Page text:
• Zoom In for combined exposure to each stock across your ETF portfolio
  • Zoom Out for details on which ETFs contribute to a particular stock exposure

It is axiomatic that investors should know what they own, and the fact that ETFs facilitate this by making their holdings transparent is one of their key advantages over traditional actively managed mutual funds. While mutual funds disclose their holdings quarterly, these reports are often stale by the time they are published and become more so as time progresses. In contrast, ETFs report their complete holdings daily (except for a tiny new corner of the market known as “Ants,” or active non-transparent ETFs), allowing investors to see exactly what they own in near real-time.

Keeping track of what stocks you own becomes more cumbersome as the number of ETFs in a portfolio grows

However, as investors combine multiple ETFs into a portfolio keeping track of what they own becomes a more cumbersome task often involving thousands of securities. To do so manually an investor would have to go to each ETF issuer’s website, download a spreadsheet containing the fund’s constituents, apply the ETF’s portfolio weight to the constituent weights (i.e., if SPY were 50% of your portfolio and SPY’s weighting of AAPL is 6.4%, then AAPL’s weight in your portfolio is 3.2%), and then combine this spreadsheet with one for every other ETF in your portfolio.

Combining all those spreadsheets can be quite laborious since each ETF issuer has different file formats and often uses different stock identifiers—particularly when foreign shares are included—rendering lookup and matching functions useless.

Thankfully, none of that manual labor is necessary. The ‘ZoomLens’ tab in the Portfolio Builder tool on ETF Research Center does all that in a matter of seconds. And it makes it easy to see which ETFs are contributing to a stock’s portfolio weight when concentration becomes a concern.

To illustrate, we created a simple global equity portfolio using seven different ETFs (we also used the Vanguard Total World Stock Market ETF, VTI, as a benchmark). After clicking on the “Analyze” button we are presented with six tabs, the third one of which is for the ZoomLens. Click on the tab to “Zoom In” to the combined stock exposures from across your ETF portfolio.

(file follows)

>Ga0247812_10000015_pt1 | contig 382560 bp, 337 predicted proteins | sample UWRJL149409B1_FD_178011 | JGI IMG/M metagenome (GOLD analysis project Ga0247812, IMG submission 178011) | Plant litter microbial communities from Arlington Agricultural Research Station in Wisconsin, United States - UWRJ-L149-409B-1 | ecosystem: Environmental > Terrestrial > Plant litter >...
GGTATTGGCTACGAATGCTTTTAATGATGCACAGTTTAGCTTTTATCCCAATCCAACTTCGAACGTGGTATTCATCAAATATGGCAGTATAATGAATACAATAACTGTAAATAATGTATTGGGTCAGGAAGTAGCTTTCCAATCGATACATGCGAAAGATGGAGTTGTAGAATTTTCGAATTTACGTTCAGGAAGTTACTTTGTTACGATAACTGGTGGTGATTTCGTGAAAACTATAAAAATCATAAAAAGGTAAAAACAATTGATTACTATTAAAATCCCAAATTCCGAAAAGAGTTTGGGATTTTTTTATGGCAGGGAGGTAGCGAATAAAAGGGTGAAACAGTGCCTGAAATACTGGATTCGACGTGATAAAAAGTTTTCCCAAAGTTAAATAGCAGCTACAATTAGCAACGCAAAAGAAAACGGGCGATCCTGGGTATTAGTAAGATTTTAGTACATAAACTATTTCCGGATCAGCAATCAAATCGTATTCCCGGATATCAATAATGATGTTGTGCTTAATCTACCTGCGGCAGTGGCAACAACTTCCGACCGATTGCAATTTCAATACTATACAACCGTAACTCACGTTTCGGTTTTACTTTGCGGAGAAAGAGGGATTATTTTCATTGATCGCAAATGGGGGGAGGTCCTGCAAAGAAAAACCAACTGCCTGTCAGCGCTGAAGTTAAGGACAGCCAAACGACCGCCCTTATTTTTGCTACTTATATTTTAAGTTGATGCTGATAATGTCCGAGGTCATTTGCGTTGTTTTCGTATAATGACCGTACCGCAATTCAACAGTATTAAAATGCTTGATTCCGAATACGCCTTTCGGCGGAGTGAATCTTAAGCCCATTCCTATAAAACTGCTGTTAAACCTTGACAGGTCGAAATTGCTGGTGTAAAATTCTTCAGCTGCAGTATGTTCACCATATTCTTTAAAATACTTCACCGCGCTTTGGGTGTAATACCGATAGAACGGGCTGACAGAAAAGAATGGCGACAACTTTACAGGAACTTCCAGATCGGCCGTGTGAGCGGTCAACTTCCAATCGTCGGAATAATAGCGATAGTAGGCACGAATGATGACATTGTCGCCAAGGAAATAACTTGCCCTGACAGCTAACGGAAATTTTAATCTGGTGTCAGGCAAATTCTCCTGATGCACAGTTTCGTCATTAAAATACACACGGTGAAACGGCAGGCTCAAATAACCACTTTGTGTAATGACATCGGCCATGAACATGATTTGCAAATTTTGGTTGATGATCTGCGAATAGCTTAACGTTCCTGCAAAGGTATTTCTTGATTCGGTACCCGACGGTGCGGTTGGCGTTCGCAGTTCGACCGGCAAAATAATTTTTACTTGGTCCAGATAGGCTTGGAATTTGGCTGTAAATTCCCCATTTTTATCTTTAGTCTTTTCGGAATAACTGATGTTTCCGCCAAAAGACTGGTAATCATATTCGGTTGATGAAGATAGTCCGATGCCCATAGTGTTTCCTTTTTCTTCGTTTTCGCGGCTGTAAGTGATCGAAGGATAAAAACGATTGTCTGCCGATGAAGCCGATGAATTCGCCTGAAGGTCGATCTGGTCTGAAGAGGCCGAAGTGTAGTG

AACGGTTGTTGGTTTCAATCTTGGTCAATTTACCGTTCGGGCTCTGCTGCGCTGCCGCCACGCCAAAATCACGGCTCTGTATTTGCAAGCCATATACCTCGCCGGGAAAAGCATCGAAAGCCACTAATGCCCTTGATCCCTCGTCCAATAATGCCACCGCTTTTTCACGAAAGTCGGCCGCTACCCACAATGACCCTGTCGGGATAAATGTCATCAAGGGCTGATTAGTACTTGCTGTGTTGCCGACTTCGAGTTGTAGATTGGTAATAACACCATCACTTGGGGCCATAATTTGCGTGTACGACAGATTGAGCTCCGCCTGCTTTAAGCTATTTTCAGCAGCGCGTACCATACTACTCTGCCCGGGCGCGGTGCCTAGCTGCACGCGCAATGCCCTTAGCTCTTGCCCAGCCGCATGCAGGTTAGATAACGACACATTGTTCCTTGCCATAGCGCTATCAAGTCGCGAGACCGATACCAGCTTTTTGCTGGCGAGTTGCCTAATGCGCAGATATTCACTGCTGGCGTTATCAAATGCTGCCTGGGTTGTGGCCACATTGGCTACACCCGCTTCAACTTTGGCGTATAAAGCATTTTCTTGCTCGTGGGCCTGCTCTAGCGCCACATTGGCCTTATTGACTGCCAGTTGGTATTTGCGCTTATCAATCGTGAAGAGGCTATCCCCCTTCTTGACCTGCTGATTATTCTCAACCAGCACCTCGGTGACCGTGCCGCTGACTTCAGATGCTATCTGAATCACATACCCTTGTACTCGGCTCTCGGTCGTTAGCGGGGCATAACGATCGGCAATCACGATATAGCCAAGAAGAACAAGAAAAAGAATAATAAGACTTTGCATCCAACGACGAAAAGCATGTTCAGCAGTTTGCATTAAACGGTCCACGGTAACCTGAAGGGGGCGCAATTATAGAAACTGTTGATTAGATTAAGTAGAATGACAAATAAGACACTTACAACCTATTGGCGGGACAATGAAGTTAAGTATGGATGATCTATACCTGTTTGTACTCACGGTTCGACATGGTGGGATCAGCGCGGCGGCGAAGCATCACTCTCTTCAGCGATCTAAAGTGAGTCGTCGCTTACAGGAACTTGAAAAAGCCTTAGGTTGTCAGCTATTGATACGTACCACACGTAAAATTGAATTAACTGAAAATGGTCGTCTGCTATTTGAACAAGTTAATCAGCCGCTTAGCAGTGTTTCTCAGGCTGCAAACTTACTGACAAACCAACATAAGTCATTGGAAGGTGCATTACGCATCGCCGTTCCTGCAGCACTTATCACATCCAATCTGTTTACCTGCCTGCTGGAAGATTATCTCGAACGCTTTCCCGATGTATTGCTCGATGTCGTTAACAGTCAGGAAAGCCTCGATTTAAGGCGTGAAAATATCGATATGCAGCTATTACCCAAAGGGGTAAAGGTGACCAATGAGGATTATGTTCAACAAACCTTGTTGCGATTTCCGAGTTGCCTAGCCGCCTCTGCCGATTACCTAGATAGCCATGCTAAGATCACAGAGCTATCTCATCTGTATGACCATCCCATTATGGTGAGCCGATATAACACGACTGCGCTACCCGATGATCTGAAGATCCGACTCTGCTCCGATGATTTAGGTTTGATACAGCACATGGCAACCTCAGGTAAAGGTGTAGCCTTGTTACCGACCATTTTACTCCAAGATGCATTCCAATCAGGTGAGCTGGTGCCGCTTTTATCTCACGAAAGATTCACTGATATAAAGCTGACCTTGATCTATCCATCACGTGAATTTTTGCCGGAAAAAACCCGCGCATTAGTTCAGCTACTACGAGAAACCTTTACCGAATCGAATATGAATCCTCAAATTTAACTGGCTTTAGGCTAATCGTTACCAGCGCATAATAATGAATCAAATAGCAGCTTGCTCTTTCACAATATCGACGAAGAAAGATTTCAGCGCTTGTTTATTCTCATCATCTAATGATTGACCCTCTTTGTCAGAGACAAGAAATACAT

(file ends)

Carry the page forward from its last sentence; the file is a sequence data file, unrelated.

ZoomLens Tab: Top 10 Underlying Holdings

Initially just the Top 10 Underlying Holdings are shown, from both the ‘Model’ and ‘Benchmark’ sides of your portfolio. However, just click on link to the ‘Complete list’ in the upper right-hand corner to launch a new window with your ETF portfolio’s entire list of stock holdings, which may run into thousands of securities. It may take a few seconds for the page to load if the list is long. Once loaded, the table is searchable, sortable, and exportable.

Zoom In: Combined Exposures for Every Stock Across the ETF Portfolio

Now you can see exactly what stocks you own across all the ETFs in your portfolio, and your combined exposure to each. But the utility of Portfolio Builder’s ZoomLens goes beyond that.

Suppose you find some of the larger concentrations to be problematic and decide they should be reduced.  To determine which ETFs are contributing to the problematic exposure simply click on the company’s ticker symbol to “Zoom Out” to view ETFs relevant to this particular stock.

In our model portfolio above the overall exposure to Apple is 5.1%, which is considerably higher than the 3.2% exposure found in our benchmark VTI. By clicking on Apple’s ticker symbol, AAPL, we get the following pop-up screen showing us that three of the ETFs in our portfolio hold shares of AAPL, and how the stock’s weight in each ETF multiplied by the weighting of those ETFs in our portfolio combines to result in the 5.1% exposure overall. (A fourth column adjusts exposure to reflect its size in just the equity portion of a portfolio, which is helpful when fixed income ETFs are included. But our sample portfolio is 100% equities so in this case the numbers are the same.)

Zoom Out: Detailed ETF Contribution to a Particular Stock’s Exposure

Two of the ETFs—the Direxion High Growth ETF (HIPR) and the Infusive Compounding Global Equities ETF (JOYY)—both have double-digit exposure to shares of Apple, so their contributions are sizable despite the funds’ relatively small weighting in our ETF portfolio. We may want to consider substituting another ETF for either of these, or further reduce our 10% weighting, to diminish Apple’s concentration in the overall portfolio.

Knowing what you own is one of the cardinal rules of investing, but that can be cumbersome even for transparent vehicles like ETFs when combined into a portfolio. The ZoomLens tab on ETF Research Center’s Portfolio Builder tool does the tabulating work for you, shows you where exposure to each stock is coming from, and allows you to quickly see the potential impact from any changes you make.

The Portfolio Builder tool is included with Individual and Professional memberships to ETF Research Center. Sign up here to try it for FREE for 30 days.

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